Eating fruits and vegetables is an important part of a healthy diet. Fresh produce is rich in nutrients, vitamins, and minerals, and provides a number of health benefits. If you, like so many others, purchase produce but don't get around to finishing it before it goes bad, continue reading. We'll give you some tips on storing your produce to keep it fresh longer—which saves food and cash.
Storing Your Fruits
Fruit can be stored fresh and ready to eat, or frozen and ready to use in smoothies or recipes. Here are a few ways to store some of your favorite fresh fruits:
- Bananas – Are you constantly setting bananas aside for banana bread because they went bad? Luckily, there's a trick to preventing overripe, mushy bananas. Store your bananas at room temperature until they hit ideal ripeness, then transfer them to the fridge to prolong their life. For extra-long shelf life, buy your bananas slightly under-ripe.
- Apples - Fruit bowls with apples and oranges are visually appealing, but it's not the best way to store your apples if you want to keep them crunchy and tasty. Instead, store them in your fridge’s vegetable drawer. Some people also suggest wrapping each apple in a paper towel or newspaper to keep one bad apple from spoiling the rest.
- Berries - Nowadays, berries aren't cheap. To promote airflow, store your berries in a breathable container lined with a dry paper towel. If you want them to last even longer and kill any mold, give them a quick rinse in a solution of water and vinegar before letting them dry and putting them away. To save space, you can store different kinds of berries in the same container.
- Citrus - Citrus, like oranges and grapefruit, should be preserved in a moist environment. Keep them in your refrigerator’s fruit drawer, either in what they came in or a tightly sealed zip-top bag. You can also store them in a bowl of water if you have fridge space.
- Grapes - Grapes should be kept in the coldest part of your fridge (usually the back of the vegetable crisper). Leave them unwashed in the container they came in, or a reusable mesh bag, and store them away from smelly vegetables like onions to avoid odor absorption.
Storing Your Vegetables & Herbs
You might think it’s common sense to store all your herbs and vegetables in your fridge’s vegetable drawer, but not all veggies are created equal. Here are tips for storing vegetables and herbs to keep them fresh and delicious:
- Greens - Greens should be put in the fridge in a container without a lid. Cover the greens with a wet paper towel or wrap the container in a damp towel. You can also wash and spin your greens, then store them in your fridge in the salad spinner for convenience.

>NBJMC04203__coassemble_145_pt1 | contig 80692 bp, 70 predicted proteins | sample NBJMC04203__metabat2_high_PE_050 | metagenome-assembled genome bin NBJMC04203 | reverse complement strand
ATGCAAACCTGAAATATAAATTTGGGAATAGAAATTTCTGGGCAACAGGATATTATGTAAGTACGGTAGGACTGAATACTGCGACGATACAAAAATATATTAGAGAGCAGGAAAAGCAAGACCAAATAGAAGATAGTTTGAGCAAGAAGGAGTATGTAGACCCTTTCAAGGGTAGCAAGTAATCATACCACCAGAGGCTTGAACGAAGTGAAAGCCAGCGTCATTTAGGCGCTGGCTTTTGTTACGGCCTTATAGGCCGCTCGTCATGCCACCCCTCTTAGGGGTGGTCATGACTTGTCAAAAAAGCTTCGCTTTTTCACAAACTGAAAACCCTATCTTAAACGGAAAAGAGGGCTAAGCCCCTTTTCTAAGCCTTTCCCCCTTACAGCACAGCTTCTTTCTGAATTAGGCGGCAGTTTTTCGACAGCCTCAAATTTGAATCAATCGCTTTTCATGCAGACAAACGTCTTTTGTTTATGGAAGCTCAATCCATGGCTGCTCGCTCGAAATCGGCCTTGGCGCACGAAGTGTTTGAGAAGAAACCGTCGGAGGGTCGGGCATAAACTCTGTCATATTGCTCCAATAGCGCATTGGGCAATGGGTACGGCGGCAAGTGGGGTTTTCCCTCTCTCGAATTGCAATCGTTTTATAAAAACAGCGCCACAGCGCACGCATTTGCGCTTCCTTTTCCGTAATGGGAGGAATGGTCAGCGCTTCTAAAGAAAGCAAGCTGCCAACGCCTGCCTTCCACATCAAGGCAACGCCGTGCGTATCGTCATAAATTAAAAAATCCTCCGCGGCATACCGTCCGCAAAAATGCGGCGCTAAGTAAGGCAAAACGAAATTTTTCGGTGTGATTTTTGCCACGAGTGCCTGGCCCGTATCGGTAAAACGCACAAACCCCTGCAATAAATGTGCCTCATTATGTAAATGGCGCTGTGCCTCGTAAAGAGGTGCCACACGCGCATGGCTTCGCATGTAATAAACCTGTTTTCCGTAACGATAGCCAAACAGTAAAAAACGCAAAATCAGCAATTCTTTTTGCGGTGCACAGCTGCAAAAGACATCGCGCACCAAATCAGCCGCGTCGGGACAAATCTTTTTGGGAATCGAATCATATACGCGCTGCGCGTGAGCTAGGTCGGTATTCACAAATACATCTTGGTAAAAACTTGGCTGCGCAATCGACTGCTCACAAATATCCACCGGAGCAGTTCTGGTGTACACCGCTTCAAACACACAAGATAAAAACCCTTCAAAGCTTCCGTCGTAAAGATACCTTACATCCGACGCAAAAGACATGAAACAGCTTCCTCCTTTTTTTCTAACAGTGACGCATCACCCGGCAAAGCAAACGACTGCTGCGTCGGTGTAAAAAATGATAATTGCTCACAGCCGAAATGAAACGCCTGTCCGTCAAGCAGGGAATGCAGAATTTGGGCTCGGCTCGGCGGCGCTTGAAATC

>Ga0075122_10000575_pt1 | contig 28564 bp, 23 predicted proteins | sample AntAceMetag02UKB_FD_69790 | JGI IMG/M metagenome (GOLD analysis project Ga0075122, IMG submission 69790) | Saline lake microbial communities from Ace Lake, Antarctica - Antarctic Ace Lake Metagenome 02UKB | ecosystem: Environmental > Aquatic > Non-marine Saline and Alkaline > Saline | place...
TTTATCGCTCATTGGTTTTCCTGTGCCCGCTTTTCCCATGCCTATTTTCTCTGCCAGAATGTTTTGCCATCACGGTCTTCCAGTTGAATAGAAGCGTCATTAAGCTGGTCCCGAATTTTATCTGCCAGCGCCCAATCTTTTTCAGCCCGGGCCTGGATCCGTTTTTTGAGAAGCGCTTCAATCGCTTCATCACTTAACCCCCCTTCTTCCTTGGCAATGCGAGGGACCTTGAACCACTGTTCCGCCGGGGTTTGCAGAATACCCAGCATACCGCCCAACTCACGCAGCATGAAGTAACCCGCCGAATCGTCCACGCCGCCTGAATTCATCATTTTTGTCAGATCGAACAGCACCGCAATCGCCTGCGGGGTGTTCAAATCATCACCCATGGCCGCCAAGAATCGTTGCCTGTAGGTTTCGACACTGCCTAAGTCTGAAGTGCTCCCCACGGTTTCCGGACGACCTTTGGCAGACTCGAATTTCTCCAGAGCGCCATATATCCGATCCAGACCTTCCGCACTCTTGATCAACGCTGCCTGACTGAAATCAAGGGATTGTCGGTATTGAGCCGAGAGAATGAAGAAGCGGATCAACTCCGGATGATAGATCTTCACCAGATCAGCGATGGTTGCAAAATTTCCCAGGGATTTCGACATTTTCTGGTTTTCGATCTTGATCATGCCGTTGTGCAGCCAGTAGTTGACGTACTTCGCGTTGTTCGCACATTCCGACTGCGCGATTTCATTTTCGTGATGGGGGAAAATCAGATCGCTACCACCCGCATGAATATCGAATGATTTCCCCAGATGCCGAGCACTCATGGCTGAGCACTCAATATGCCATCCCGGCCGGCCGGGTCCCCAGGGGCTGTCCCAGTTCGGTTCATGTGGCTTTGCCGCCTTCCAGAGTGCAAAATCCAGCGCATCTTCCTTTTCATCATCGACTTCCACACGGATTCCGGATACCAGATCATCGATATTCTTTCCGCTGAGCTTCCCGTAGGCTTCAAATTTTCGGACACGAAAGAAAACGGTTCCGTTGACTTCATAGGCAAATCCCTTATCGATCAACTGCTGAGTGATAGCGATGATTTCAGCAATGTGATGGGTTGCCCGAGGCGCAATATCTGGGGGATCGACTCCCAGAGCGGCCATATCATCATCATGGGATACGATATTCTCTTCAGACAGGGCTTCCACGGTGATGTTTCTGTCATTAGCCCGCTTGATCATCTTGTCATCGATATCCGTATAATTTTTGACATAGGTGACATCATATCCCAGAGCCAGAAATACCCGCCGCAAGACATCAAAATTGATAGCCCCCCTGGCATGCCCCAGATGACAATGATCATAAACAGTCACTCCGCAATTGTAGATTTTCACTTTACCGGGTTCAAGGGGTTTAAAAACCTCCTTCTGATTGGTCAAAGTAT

- Herbs - Soft herbs like dill, parsley, cilantro, and mint should be washed and thoroughly dried before storing. Trim the herbs, stick them in a small jar of water covered with a recycled produce bag, and leave in the fridge for up to two weeks. Basil should be stored on the counter, in a covered jar of water. Heartier herbs like thyme, rosemary, and sage can be washed, wrapped in damp paper towels, and stowed in a zip-top bag.
- Potatoes, onions, beets, and sweet potatoes - To get the most out of your potatoes, place them in a cool, dark, dry space in your kitchen or pantry in a paper or mesh bag. Beets and sweet potatoes should also be stored this way. Store onions in a cool, dark place, either in your pantry or fridge.
- Squash - Similar to potatoes, squash should be stored in a dry, dark, and cool place. If you’re meal prepping, you can cube squash and keep it uncooked in an airtight container in the fridge for up to five days.
- Peppers - Peppers, sweet or spicy, can be stored on your countertop. Leave them unwashed in a container in a cool spot and cover them with a cloth.
- Green beans - These should be stored in the refrigerator in the vegetable crisper. Wash them and place them in a sealed zip bag. Don't trim green beans until you're ready to use them.
As a general rule, produce should not be washed until it's ready to be used—aside from the exceptions noted above. Keeping your fruits and veggies properly stored and unwashed will prolong their life and save you money on your grocery bill!
The Food Re-Cycle
Food waste not only accounts for a considerable portion of daily waste in the United States, but it’s also likely one of the biggest sources of garbage in your household. If you’re looking for ways to reduce personal food waste and get the most from your food, read our article, “The Food Re-Cycle: Tips for Reducing Food Waste in Your Kitchen.”